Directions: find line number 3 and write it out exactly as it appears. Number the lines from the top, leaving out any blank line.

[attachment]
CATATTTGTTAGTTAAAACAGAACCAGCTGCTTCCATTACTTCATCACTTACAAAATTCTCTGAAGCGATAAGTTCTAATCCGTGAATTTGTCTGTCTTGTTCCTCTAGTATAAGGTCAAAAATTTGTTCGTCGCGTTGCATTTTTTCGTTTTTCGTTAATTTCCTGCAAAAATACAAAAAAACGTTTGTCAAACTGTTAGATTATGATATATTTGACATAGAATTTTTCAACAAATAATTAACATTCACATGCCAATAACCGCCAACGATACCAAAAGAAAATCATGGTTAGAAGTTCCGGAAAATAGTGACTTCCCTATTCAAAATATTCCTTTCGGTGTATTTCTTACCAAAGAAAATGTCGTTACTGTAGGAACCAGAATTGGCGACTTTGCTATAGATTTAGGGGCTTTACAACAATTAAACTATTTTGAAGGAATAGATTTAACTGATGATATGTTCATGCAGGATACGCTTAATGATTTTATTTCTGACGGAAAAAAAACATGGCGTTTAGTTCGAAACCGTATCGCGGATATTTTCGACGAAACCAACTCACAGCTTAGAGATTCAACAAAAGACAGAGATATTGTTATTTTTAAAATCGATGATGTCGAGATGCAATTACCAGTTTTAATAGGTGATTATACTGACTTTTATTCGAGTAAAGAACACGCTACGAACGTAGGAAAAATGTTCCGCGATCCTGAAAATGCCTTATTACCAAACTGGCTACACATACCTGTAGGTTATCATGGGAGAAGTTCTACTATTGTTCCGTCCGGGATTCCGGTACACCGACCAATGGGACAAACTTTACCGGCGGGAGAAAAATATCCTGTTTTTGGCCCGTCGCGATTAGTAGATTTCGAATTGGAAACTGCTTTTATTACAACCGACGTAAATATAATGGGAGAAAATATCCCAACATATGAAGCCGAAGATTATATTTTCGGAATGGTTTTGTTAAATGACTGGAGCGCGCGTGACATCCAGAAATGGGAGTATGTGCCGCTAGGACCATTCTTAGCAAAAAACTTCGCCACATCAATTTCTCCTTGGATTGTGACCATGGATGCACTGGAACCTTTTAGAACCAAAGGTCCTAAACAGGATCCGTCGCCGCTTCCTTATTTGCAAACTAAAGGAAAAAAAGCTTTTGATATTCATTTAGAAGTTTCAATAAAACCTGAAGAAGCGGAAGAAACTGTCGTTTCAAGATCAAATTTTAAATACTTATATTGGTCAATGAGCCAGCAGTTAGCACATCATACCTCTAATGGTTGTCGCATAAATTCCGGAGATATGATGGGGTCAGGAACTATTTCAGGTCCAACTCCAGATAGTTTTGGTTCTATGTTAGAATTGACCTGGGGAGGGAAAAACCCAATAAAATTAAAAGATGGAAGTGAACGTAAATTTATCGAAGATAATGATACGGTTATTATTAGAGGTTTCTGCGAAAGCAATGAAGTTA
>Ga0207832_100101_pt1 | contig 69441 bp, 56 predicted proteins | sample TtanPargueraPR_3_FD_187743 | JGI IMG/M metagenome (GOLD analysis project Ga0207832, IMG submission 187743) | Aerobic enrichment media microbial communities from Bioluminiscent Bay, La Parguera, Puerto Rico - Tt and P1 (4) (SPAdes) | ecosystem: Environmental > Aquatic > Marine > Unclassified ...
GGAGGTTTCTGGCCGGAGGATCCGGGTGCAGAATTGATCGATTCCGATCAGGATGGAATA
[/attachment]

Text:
GGAGGTTTCTGGCCGGAGGATCCGGGTGCAGAATTGATCGATTCCGATCAGGATGGAATA